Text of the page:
‘My Gunners will Burn Your Houses, My Soldiers will Pillage them’: What French People were Singing about When they Sang about Napoleon David Hopkin French History, Published: 22 May 2021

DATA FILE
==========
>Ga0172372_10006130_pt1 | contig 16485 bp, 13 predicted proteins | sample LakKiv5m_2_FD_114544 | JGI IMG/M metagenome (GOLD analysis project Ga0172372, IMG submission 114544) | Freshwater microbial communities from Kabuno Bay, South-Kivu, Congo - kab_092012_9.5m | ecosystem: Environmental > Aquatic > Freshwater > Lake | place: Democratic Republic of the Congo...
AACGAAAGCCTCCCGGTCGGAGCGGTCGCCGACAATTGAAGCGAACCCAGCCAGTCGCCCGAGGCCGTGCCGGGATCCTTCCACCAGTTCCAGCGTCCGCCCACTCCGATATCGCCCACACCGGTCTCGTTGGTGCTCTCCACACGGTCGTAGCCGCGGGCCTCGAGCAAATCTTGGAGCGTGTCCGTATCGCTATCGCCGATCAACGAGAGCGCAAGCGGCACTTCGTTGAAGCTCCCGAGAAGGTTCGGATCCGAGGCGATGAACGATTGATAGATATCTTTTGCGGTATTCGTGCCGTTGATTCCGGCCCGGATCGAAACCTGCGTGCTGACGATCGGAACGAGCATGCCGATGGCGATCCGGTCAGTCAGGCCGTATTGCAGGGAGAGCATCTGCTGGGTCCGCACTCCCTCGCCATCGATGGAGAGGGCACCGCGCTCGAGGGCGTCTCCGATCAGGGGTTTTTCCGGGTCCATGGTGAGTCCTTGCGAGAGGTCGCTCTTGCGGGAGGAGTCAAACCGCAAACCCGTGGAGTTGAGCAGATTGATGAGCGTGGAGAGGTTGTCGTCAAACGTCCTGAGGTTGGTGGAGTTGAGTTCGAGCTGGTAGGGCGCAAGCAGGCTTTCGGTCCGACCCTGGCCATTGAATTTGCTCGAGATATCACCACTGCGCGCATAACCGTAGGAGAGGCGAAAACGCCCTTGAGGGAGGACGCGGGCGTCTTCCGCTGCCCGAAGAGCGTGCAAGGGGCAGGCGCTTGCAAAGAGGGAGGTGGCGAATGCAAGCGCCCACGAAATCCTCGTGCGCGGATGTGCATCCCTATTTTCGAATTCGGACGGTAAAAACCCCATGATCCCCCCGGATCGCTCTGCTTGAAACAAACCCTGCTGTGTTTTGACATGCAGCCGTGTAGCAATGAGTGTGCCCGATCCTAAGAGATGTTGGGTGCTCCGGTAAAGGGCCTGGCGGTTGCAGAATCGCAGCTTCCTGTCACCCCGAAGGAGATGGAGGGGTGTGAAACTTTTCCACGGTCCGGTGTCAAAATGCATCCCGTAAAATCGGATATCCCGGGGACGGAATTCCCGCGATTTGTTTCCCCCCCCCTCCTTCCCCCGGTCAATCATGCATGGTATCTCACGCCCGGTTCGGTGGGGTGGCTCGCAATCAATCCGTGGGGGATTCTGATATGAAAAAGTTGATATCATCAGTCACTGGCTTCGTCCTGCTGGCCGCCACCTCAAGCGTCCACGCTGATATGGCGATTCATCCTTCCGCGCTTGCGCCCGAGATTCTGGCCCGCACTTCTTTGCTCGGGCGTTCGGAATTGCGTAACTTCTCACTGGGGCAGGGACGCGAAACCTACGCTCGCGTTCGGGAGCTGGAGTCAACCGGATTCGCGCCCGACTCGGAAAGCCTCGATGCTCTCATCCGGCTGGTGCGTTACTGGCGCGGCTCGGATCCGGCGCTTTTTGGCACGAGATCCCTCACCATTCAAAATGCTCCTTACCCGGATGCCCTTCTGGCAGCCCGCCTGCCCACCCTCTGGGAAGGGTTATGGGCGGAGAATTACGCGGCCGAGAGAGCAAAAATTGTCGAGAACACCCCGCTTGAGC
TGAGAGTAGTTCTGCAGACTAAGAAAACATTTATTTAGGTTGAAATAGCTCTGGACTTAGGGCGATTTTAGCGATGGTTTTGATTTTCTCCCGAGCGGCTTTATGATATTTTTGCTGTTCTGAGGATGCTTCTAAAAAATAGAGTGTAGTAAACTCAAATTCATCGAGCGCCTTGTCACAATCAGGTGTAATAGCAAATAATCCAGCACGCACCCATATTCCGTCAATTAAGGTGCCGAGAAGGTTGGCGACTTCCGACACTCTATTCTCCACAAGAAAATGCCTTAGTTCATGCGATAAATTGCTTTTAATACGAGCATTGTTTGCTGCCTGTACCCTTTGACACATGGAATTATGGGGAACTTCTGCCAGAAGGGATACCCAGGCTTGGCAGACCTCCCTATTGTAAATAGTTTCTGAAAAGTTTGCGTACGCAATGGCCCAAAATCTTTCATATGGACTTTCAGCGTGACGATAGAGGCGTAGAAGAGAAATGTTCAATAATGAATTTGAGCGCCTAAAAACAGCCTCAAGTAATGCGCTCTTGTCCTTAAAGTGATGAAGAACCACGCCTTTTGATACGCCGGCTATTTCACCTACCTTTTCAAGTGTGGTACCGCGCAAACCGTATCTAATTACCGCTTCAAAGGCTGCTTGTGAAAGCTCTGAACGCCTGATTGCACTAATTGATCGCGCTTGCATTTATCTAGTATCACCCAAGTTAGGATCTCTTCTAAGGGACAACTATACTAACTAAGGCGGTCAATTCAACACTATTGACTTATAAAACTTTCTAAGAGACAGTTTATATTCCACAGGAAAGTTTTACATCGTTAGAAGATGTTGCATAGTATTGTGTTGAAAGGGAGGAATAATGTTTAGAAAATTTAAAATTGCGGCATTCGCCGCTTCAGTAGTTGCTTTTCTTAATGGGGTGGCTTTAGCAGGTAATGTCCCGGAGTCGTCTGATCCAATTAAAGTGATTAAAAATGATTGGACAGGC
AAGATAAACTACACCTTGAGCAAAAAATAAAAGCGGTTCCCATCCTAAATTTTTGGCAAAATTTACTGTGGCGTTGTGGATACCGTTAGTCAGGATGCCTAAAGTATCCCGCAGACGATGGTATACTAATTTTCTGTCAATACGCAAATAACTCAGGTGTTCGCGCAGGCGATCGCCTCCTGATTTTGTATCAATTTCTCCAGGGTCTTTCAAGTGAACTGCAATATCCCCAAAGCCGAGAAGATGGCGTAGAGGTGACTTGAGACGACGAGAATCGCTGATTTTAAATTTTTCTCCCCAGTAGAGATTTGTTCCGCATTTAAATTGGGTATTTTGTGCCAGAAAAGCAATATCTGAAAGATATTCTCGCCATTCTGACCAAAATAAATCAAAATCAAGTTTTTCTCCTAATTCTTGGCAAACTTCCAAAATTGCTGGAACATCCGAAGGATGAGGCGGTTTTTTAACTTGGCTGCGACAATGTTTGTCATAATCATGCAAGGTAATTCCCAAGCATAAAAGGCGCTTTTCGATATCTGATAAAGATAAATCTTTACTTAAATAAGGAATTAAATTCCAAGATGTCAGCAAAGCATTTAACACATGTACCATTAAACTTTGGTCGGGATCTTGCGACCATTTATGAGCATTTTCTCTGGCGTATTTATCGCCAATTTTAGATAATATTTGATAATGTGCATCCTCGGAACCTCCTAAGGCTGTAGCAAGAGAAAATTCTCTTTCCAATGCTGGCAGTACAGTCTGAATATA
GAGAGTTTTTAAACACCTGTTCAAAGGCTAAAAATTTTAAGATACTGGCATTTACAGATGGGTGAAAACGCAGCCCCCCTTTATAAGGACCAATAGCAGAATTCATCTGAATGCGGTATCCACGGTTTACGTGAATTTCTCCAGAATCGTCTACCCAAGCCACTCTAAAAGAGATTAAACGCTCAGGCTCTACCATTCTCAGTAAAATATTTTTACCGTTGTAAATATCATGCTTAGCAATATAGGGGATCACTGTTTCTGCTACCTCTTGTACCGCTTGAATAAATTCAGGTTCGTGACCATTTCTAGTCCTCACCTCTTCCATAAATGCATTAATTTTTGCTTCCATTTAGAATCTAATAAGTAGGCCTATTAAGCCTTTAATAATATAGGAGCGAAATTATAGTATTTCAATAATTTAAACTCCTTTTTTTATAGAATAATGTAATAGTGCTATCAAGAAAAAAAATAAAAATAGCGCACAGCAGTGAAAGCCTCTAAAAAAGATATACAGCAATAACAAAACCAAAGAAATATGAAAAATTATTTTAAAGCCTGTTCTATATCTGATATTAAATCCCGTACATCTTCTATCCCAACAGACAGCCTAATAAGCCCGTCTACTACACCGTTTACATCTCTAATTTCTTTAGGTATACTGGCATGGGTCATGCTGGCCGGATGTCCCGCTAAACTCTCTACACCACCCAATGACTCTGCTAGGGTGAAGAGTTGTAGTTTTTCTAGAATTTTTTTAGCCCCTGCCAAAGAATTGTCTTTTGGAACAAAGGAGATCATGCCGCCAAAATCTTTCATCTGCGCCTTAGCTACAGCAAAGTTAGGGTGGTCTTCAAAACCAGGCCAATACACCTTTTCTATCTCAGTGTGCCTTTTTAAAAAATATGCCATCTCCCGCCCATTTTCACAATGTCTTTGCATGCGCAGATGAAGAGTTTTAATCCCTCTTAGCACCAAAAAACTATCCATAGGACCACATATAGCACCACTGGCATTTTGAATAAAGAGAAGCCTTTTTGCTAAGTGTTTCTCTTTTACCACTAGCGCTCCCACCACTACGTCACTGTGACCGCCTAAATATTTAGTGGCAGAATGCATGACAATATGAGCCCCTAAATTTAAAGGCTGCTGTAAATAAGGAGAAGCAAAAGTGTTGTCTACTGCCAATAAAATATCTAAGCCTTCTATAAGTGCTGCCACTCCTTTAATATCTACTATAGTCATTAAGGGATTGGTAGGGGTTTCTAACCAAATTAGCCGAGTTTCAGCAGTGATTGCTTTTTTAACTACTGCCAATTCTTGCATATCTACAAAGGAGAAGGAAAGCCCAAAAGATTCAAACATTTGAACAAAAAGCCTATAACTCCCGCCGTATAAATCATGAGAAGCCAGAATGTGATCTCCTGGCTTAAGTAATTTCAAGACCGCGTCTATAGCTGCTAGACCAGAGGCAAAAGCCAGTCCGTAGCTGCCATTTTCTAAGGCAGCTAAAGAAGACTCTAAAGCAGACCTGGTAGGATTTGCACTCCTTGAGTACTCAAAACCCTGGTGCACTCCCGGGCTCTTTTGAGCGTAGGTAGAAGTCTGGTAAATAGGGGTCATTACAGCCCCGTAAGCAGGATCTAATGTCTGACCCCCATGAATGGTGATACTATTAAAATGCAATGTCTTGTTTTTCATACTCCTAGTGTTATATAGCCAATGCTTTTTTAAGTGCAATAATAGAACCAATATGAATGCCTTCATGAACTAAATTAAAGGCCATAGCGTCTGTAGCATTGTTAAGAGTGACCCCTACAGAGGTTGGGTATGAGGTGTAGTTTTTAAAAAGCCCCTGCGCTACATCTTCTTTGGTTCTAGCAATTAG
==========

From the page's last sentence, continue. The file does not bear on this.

Fifty years after his death, almost the only song that French people still sung about Napoleon retold his conquest of the city of Mantua in 1797. ‘Le bombardement de Mantoue’ is an example of a popular European folk genre, the siege song. Siege songs use the metaphor of a violent wooer and a reluctant maiden to narrate the capture of cities. They circulated, in print and orally, from the mid seventeenth to the mid nineteenth centuries, updated for all conflicts by the substitution of the name of the besieger and the city. While often factually inaccurate, such songs are evidence of historical consciousness, and they could be used to express an identification with a national or political cause. They also anchored an early modern concept of war in popular culture, in which victory was measured in territory acquired, and in which a rampaging soldiery was pitted against a civilian and female population. Sieges envisaged as a violent courtship relocated military events into the language of interpersonal relationships, and thus they became relevant in many day-to-day contexts. Siege songs are akin to pastourelles, the most popular of all song genres, but whereas in the pastourelle a knight or lord pursues a shepherdess, in ‘Le bombardement de Mantoue’ socially superior women are violated by lower class men. This fantasy of social, as well as sexual, conquest helps explain the continuing popularity of this song.